Wendell Barnhouse is a nationally-known and respected columnist who has spent over 20 years covering collegiate athletics. He has reported from 23 Final Fours and more than three dozen bowl games and has written about the Big 12 and its schools since the conference's beginning. Barnhouse will be updating the Big 12 Insider on happenings and behind-the-scenes information about the conference.
|Friday, April 28|
OU's Rocha vs. UT's Jungmann
Aaron Fitt of Baseball America broke down the pitching match up of Michael Rocha vs. Taylor Jungmann in Friday night's series opener of the Red River Rivalry, Oklahoma at Texas.
Two of the four starting pitchers who comprised Baseball America's midseason All-America team will face off in a huge Big 12 rivalry series when Rocha matches up with Jungmann on Friday.
College pitching matchups don't get much better. Jungmann leads the Big 12 in wins (he's 9-0) and ERA (1.00). Rocha ranks second in wins (8-1) and third in ERA (1.19). Both righthanders pound the strike zone: Jungmann has 72 strikeouts and 13 walks in 81 innings, while Rocha has 61 strikeouts and 11 walks in 75 innings. Their pedigrees differ-Jungmann is an elite prospect with a chance to be drafted in the top 10 picks this June, while Rocha is a senior who lacks overpowering stuff-but their results are very similar.
Coming into the season, Oklahoma coach Sunny Golloway compared Rocha to Blake Cooper, South Carolina's senior ace a year ago. Like Cooper, Rocha does not look the part of an elite ace, (he's just 5-11, 209 pounds), and like Cooper, he relies on moxie and competitiveness more than stuff. But Cooper went 13-2, 2.76 to lead South Carolina to the national title last year, and Rocha is a similar stalwart for the Sooners.
"If you're in the other dugout, you'd look at Cooper last year and go, 'Come on,' " Golloway said. "Every team would be like, 'Hey, we're going to get this guy.' Then you look up in the sixth inning and you haven't gotten that guy. We have tremendous respect for him, and that's what Rocha is. The fastball's pretty good, the sinker's pretty good, the slider's pretty good, and they just don't hit him. He's not 6-foot-3, he's not the flavor of the month, he's not pretty standing on the mound, he just gets it done."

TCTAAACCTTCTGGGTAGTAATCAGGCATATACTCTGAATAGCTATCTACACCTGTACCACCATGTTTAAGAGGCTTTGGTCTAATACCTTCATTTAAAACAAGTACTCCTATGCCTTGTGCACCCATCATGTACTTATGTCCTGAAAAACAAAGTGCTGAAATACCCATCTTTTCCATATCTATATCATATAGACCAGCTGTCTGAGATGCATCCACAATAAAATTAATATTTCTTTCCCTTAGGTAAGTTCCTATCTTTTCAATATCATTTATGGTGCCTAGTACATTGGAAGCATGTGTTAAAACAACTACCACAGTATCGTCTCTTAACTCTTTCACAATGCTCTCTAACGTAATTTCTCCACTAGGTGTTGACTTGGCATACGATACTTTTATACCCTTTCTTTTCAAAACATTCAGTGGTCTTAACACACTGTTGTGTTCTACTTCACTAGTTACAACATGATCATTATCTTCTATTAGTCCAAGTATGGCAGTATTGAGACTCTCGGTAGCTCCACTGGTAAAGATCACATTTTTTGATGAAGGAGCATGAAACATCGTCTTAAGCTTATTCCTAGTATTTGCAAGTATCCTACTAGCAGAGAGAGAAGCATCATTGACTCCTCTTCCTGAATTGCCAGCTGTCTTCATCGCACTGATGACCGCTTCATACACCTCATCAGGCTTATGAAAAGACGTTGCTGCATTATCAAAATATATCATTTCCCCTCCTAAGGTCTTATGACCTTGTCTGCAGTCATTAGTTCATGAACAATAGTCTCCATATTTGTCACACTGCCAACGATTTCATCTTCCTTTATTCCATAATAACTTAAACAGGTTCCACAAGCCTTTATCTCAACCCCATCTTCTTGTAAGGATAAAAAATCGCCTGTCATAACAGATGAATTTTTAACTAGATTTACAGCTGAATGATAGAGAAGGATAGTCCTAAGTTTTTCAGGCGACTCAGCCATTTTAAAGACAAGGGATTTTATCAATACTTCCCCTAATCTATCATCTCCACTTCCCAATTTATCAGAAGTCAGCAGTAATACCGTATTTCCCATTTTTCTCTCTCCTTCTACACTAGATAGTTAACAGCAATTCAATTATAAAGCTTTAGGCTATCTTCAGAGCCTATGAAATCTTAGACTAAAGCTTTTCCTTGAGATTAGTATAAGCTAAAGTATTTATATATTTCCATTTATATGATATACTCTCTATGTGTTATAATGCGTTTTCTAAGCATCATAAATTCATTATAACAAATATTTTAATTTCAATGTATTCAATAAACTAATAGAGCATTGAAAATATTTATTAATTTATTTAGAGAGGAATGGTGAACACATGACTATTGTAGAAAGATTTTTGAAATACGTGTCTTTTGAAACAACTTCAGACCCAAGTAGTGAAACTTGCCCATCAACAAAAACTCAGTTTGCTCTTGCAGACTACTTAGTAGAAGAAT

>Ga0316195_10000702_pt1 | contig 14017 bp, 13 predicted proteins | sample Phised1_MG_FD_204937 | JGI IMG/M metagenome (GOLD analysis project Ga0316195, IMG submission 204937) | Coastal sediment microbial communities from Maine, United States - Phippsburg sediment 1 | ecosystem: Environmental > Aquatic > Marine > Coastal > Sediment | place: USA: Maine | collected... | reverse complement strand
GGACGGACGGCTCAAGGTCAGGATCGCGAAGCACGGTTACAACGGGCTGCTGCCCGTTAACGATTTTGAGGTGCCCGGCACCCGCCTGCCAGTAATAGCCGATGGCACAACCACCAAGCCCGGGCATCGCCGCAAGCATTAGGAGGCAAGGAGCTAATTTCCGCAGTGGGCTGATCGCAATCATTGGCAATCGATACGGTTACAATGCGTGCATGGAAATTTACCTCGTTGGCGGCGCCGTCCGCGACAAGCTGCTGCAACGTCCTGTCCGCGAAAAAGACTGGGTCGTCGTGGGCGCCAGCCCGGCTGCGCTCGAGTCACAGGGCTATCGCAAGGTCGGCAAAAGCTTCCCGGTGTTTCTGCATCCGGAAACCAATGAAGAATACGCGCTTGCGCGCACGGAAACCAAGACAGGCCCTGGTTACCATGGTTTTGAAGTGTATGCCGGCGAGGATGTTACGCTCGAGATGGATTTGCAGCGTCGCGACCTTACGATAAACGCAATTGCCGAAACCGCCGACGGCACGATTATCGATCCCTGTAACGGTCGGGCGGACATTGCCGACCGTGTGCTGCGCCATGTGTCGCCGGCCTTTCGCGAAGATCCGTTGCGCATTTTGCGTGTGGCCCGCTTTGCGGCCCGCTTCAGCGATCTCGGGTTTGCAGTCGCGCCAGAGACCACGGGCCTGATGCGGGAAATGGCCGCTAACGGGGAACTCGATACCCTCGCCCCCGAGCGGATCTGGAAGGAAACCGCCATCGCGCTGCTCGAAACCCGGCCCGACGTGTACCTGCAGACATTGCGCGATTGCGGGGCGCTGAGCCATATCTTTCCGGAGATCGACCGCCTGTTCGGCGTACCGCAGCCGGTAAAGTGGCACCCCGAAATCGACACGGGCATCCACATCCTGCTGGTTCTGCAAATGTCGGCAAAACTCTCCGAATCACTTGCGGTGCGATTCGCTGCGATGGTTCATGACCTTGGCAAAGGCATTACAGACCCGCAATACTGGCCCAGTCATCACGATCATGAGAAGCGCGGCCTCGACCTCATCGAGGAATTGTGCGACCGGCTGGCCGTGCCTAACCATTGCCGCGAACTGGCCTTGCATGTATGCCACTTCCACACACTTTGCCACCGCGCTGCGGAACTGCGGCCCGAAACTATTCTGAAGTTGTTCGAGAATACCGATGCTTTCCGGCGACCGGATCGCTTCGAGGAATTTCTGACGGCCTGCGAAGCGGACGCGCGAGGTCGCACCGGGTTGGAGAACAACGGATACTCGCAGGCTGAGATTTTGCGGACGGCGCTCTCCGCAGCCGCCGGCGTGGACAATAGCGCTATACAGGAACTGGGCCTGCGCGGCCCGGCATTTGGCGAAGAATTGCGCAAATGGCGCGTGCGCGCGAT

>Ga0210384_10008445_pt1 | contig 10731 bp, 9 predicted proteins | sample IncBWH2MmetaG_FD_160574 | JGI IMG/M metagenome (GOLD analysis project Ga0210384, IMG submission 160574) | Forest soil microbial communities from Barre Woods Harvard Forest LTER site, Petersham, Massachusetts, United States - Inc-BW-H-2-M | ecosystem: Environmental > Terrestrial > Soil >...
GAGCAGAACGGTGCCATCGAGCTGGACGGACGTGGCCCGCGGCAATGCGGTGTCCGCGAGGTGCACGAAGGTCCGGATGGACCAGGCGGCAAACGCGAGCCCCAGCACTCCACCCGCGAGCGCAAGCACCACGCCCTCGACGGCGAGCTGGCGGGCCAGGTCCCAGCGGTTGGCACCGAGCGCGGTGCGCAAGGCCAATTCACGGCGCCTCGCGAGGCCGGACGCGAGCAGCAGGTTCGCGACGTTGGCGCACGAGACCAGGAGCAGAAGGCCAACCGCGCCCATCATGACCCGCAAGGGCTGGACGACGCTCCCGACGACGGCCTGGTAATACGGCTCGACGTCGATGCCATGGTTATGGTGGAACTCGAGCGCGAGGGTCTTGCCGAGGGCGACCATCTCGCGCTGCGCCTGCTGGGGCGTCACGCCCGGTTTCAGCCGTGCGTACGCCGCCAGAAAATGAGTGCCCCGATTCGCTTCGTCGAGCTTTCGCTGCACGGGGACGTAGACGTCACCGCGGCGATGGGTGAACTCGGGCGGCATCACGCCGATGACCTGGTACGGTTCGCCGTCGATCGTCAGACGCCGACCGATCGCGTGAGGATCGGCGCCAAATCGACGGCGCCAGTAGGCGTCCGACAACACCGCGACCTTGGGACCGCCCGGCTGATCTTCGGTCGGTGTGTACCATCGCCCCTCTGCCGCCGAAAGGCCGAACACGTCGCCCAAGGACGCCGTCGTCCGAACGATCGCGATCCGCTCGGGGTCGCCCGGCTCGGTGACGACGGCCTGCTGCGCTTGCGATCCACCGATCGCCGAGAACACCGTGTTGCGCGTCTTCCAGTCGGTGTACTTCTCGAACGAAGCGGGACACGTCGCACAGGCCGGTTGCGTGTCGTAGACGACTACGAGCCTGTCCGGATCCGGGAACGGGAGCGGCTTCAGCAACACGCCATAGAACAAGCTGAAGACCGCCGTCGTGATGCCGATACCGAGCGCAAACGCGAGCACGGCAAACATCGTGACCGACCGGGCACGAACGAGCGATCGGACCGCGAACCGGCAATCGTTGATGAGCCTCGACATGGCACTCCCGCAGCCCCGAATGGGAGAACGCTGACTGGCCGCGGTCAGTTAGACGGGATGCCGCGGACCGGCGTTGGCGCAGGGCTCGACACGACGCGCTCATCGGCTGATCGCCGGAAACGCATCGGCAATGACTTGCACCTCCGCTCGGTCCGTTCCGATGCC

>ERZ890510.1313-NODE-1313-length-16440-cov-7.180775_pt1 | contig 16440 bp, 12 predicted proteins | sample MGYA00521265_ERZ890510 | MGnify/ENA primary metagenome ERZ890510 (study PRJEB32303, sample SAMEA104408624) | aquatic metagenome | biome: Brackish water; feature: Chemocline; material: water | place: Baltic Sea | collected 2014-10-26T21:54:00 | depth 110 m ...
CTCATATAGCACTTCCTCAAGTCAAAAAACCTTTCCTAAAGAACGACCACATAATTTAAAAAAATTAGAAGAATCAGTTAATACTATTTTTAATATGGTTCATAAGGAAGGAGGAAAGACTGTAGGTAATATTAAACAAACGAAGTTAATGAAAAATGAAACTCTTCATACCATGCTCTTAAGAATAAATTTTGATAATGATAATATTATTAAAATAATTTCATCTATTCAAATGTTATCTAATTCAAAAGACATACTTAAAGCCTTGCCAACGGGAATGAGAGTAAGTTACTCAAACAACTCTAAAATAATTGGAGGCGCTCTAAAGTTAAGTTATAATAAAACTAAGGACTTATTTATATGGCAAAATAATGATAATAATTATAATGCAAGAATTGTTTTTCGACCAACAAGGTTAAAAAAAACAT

A big reason Rocha has steadily improved at Oklahoma (his ERA has dropped from 5.70 to 4.84 to 3.53 to 1.19 over the last four years) is the development of his slider. When Rocha arrived at Oklahoma as a freshman, he threw a slow, loopy breaking ball, but the Sooners don't favor that pitch because the wind is often blowing out in Norman.
"We like to control the break and know where it's going to finish," Golloway said. "There's got to be a defining moment where the slider is different from a hard curve, and instead of the round loop, you're getting that late break-there it was and now it's gone. I've seen him tighten it up. And he's got a good changeup that you've got to respect. He'll be right there anywhere from 88-91 with his fastball, and when he tries to throw really hard, the ball flattens out and it's not good for him. He lives off the ball moving and sinking. He's got as much movement as anybody out there."
Jungmann, of course, was a heralded recruit who will leave Austin this June as one of the most accomplished pitchers in school history. He went 11-3, 2.00 as a freshman to help Texas reach the CWS Finals, then went 8-3, 2.03 as a sophomore. Strikingly, his strikeout rate has actually dropped as a junior-he struck out 9.6 batters per nine innings as a freshman, 9.7 per nine as a sophomore, and has 8.0 strikeouts per nine this spring. But that's a sign of Jungmann's maturity. He has been remarkably efficient, allowing him to average just more than eight innings per start.